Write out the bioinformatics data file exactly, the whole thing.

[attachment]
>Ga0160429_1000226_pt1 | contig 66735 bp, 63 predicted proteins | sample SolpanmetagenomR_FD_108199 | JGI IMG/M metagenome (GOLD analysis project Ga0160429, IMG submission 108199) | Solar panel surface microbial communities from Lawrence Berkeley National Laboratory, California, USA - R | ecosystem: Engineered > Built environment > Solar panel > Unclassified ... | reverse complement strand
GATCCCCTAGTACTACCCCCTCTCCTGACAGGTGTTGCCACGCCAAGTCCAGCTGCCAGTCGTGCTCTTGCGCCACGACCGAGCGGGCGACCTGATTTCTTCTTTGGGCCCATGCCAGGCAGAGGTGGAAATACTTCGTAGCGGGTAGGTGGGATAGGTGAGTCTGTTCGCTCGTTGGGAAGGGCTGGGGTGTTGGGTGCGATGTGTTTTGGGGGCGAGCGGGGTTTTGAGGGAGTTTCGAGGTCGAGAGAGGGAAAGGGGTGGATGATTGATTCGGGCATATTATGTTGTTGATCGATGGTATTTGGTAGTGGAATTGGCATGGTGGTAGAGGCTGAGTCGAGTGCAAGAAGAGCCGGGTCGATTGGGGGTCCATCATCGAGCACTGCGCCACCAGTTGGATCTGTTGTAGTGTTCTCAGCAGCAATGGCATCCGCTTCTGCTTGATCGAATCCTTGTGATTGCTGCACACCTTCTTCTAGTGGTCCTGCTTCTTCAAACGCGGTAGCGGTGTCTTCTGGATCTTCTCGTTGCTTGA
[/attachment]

>Ga0160429_1000226_pt1 | contig 66735 bp, 63 predicted proteins | sample SolpanmetagenomR_FD_108199 | JGI IMG/M metagenome (GOLD analysis project Ga0160429, IMG submission 108199) | Solar panel surface microbial communities from Lawrence Berkeley National Laboratory, California, USA - R | ecosystem: Engineered > Built environment > Solar panel > Unclassified ... | reverse complement strand
GATCCCCTAGTACTACCCCCTCTCCTGACAGGTGTTGCCACGCCAAGTCCAGCTGCCAGTCGTGCTCTTGCGCCACGACCGAGCGGGCGACCTGATTTCTTCTTTGGGCCCATGCCAGGCAGAGGTGGAAATACTTCGTAGCGGGTAGGTGGGATAGGTGAGTCTGTTCGCTCGTTGGGAAGGGCTGGGGTGTTGGGTGCGATGTGTTTTGGGGGCGAGCGGGGTTTTGAGGGAGTTTCGAGGTCGAGAGAGGGAAAGGGGTGGATGATTGATTCGGGCATATTATGTTGTTGATCGATGGTATTTGGTAGTGGAATTGGCATGGTGGTAGAGGCTGAGTCGAGTGCAAGAAGAGCCGGGTCGATTGGGGGTCCATCATCGAGCACTGCGCCACCAGTTGGATCTGTTGTAGTGTTCTCAGCAGCAATGGCATCCGCTTCTGCTTGATCGAATCCTTGTGATTGCTGCACACCTTCTTCTAGTGGTCCTGCTTCTTCAAACGCGGTAGCGGTGTCTTCTGGATCTTCTCGTTGCTTGA